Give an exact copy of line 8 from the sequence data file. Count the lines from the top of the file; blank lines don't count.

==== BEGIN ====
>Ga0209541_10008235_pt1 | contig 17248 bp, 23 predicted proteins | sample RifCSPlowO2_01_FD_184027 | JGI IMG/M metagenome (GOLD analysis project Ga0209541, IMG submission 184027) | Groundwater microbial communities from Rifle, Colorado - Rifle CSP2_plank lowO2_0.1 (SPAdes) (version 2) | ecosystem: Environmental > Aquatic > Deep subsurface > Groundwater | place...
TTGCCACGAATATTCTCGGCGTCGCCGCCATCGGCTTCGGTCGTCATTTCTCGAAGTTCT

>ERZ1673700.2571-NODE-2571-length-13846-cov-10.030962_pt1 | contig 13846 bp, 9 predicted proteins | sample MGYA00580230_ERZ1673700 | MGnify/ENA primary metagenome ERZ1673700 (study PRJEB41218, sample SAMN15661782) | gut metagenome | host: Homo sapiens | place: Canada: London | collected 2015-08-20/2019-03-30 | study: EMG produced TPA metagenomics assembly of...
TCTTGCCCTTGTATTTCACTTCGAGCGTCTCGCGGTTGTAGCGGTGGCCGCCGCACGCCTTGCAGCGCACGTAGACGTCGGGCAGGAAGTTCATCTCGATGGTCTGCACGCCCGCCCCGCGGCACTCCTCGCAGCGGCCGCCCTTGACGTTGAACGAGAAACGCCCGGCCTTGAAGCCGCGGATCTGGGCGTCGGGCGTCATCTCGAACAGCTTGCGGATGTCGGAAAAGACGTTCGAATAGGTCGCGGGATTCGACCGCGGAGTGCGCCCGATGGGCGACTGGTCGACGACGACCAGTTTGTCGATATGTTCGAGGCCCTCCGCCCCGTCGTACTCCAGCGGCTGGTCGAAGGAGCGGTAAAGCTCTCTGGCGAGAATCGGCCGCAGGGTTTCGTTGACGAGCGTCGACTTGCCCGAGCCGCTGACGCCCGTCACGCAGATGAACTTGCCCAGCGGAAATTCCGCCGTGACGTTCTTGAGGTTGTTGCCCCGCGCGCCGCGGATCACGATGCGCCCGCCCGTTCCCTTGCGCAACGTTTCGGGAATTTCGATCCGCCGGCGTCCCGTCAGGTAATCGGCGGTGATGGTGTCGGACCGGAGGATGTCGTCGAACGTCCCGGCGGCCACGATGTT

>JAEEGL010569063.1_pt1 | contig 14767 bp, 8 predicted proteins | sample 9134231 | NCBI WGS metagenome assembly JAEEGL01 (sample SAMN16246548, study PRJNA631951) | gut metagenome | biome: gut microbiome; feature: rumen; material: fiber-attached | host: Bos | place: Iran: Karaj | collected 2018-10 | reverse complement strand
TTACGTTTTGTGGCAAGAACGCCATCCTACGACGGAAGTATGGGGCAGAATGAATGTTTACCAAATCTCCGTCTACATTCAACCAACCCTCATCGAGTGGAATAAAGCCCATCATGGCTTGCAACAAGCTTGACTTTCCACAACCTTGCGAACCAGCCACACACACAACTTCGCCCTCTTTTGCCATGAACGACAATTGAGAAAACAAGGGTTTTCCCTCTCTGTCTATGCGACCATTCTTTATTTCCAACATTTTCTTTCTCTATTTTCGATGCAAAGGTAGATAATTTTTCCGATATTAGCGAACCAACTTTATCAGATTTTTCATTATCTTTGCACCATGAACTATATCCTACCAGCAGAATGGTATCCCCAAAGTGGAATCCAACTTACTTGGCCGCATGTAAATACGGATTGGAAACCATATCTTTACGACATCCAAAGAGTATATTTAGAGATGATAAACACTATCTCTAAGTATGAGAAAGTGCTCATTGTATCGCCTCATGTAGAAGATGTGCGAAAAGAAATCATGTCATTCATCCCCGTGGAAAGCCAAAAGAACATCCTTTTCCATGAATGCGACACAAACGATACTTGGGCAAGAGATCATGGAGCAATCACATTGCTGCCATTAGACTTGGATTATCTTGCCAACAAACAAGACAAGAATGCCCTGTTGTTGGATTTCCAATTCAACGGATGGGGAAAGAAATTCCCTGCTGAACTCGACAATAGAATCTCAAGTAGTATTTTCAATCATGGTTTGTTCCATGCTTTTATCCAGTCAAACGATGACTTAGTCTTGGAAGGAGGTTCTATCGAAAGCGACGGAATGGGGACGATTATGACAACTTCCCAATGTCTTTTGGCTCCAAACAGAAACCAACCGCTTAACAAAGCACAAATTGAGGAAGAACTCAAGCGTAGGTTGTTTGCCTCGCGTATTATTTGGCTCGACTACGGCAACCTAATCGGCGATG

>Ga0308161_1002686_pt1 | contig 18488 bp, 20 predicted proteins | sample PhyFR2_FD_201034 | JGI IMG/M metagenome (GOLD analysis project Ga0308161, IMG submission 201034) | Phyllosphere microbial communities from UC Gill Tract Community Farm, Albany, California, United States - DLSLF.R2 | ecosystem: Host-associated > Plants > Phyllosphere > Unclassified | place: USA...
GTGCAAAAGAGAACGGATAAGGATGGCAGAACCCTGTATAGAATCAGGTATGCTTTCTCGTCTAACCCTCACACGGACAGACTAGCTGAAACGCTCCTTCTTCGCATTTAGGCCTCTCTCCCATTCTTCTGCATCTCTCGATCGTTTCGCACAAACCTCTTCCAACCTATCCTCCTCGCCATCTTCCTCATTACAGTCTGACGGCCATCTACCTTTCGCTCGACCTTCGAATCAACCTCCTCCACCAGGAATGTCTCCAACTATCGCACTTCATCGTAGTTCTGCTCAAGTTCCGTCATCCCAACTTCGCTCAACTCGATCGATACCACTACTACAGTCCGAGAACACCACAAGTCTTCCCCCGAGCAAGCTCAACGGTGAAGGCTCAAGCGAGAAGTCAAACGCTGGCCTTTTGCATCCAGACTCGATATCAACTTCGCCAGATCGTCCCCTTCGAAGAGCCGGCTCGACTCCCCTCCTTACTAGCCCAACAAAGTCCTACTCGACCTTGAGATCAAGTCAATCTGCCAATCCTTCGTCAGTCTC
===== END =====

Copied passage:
GTGCAAAAGAGAACGGATAAGGATGGCAGAACCCTGTATAGAATCAGGTATGCTTTCTCGTCTAACCCTCACACGGACAGACTAGCTGAAACGCTCCTTCTTCGCATTTAGGCCTCTCTCCCATTCTTCTGCATCTCTCGATCGTTTCGCACAAACCTCTTCCAACCTATCCTCCTCGCCATCTTCCTCATTACAGTCTGACGGCCATCTACCTTTCGCTCGACCTTCGAATCAACCTCCTCCACCAGGAATGTCTCCAACTATCGCACTTCATCGTAGTTCTGCTCAAGTTCCGTCATCCCAACTTCGCTCAACTCGATCGATACCACTACTACAGTCCGAGAACACCACAAGTCTTCCCCCGAGCAAGCTCAACGGTGAAGGCTCAAGCGAGAAGTCAAACGCTGGCCTTTTGCATCCAGACTCGATATCAACTTCGCCAGATCGTCCCCTTCGAAGAGCCGGCTCGACTCCCCTCCTTACTAGCCCAACAAAGTCCTACTCGACCTTGAGATCAAGTCAATCTGCCAATCCTTCGTCAGTCTC